The indirect consequences of human alteration of ecosystems are harder to tease out than the direct consequences, but they may be equally important. Disease regulation can be regarded as a form of ecosystem service (Ostfeld 2009). Ecosystems regulate disease through several different mechanisms, most of which involve either the reduction of pathogen impacts through blind-ending transmission pathways and host heterogeneity (e.g., Dwyer et al. 1997, Ostfeld 2009), or the removal of unhealthy individuals from the system. In particular, predation is a strong selective process that helps reduce the time during which unhealthy animals may infect others. By destroying and fragmenting natural habitats, and through such activities as hunting and the introduction of invasive species, humans are altering the capacity of ecosystems to regulate disease. Biodiversity has been shown to reduce infection levels in natural populations (Altizer et al. 2003, Ostfeld 2009). Alterations to food webs can have unexpected knock-on effects as interspecific interactions change and animal populations are released from trophic constraints (Borer et al. 2009). It has been proposed that, as food webs collapse, upper trophic levels are lost before lower trophic levels (Dobson et al. 2006). This suggestion is supported by empirical data, such as the finding that among South African birds, the diversity of raptors and scavengers is heavily reduced in agricultural areas (Child et al. 2009). At the same time, range expansions of many waterbirds in South Africa, including likely vectors of avian influenza, have occurred through the construction of farm dams (Okes et al. 2008). The disruption of ecosystem processes and the loss of predators from ecosystems, therefore, provide yet more opportunities for infectious diseases to gain a foothold in animal communities, making it increasingly more likely that a given pathogen will come into contact with humans.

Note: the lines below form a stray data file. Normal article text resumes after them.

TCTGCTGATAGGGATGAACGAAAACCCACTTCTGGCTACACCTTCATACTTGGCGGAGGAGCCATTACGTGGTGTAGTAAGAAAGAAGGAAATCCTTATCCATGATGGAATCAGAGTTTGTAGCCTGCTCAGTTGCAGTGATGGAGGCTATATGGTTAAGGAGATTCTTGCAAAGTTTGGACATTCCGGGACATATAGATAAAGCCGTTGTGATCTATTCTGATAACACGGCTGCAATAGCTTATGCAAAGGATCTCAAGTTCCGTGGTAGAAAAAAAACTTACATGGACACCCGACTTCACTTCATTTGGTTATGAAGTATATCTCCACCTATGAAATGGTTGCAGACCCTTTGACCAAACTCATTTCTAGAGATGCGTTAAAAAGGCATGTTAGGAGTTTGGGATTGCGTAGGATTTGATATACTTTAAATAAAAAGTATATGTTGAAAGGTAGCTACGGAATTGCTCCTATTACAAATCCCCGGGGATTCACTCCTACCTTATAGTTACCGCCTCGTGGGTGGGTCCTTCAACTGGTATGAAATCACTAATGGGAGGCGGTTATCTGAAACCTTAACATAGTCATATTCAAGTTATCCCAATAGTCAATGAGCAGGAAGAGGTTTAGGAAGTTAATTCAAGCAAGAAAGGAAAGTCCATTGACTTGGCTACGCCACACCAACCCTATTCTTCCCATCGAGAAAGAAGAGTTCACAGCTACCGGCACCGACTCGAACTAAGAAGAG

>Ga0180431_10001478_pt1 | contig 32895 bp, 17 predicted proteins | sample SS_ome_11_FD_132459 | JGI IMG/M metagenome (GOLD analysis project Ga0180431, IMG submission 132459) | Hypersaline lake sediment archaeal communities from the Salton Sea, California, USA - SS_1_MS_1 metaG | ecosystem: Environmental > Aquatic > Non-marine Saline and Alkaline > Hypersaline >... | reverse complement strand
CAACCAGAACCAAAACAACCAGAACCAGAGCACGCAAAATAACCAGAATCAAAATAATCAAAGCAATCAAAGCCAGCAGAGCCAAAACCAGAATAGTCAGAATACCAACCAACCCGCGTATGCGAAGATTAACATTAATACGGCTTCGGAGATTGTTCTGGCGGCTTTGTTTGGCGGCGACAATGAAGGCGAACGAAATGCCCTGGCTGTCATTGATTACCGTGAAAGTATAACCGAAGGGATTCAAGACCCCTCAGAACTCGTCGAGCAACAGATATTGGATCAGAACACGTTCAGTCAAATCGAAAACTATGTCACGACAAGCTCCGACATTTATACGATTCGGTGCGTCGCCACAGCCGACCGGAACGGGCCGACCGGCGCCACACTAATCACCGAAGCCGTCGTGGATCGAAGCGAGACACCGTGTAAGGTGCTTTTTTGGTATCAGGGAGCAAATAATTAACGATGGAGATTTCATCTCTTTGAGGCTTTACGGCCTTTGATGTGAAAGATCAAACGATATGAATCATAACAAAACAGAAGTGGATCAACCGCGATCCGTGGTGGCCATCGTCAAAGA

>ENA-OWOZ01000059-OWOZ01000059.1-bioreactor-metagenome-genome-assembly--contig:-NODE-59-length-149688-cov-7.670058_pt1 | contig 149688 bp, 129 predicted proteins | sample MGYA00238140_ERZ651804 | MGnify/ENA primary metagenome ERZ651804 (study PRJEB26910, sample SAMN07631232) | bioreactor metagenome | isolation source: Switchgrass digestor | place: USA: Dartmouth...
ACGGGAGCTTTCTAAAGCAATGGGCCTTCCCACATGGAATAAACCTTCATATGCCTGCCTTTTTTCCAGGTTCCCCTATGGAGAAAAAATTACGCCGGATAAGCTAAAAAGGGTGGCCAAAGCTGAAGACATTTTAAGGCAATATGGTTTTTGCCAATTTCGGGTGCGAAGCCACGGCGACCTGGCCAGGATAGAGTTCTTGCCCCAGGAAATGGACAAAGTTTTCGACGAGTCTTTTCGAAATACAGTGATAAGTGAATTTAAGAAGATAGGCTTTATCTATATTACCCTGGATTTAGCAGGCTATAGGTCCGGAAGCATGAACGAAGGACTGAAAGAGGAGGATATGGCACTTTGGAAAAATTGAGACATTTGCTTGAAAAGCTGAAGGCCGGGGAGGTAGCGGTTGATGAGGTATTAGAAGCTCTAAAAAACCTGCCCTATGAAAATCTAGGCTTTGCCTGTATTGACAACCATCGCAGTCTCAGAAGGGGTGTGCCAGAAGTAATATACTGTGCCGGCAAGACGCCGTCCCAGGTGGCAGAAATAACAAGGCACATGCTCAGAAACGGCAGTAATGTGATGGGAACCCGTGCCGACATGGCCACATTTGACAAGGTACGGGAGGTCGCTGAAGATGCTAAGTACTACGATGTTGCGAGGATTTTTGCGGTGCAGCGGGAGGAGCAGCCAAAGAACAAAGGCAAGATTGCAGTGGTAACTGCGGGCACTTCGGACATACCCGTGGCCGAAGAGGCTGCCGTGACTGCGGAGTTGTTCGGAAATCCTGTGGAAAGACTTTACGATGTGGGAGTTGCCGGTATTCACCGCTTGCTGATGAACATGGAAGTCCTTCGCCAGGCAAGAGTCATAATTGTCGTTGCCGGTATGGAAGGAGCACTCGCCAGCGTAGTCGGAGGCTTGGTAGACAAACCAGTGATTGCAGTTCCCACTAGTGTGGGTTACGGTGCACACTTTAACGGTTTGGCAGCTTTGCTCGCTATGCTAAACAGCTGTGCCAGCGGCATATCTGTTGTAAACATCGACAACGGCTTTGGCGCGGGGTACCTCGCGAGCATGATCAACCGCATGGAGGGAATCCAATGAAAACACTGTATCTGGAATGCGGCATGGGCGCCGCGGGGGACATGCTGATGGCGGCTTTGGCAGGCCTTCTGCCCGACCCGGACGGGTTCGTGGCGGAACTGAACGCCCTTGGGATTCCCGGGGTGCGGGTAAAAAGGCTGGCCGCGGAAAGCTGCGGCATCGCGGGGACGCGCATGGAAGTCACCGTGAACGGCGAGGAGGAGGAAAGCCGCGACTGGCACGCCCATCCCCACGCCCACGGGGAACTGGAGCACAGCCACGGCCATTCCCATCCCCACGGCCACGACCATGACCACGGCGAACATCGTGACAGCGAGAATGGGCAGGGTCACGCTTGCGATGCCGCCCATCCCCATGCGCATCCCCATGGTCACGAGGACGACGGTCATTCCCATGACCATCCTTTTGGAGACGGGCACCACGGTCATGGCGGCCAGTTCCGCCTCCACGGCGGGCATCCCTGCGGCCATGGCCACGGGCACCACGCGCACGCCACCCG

Disease ecologists are gradually working toward a framework for the analysis of some of these different ingredients in understanding and quantifying the likelihood of pathogen emergence and spread (Altizer et al. 2003, Kahn 2006, Hoberg et al. 2008). However, the ecology of zoonoses is as much a social and political problem as it is an ecological one. This duality is apparent in attempts to develop risk maps for pathogen occurrences, which provide a convenient focal point for the development of interdisciplinary perspectives on disease.
Many of the factors discussed above are directly relevant to the emergence of new forms of influenza, of which bird flu and swine flu are but two of the most recent examples. Two papers in the feature provide overviews of issues surrounding avian influenza (AI) by respectively reviewing its emergence and current trajectory (Dudley 2008) and addressing the question of how we should approach the assessment of influenza-related risks (Stirling and Scoones 2009).
As Dudley (2008) explains, our ability to accurately assess and map the societal risks associated with avian influenza outbreaks is constrained by some important uncertainties about the ecology and epidemiology of avian influenza viruses in birds and humans. In particular, we lack a solid understanding of the causes of the emergence and persistence of highly pathogenic avian influenza (HPAI) viruses in poultry populations, the interactions between industrial poultry farms and backyard poultry flocks, the potential role of migratory and nomadic bird populations in spreading HPAI viruses, and the potential for wild-bird populations to serve as reservoirs for avian influenza viruses. We also face uncertainties over the efficacy and relevance of different kinds of response, such as vaccination programs in humans and poultry, and the risks associated with different poultry-farming approaches are largely unknown.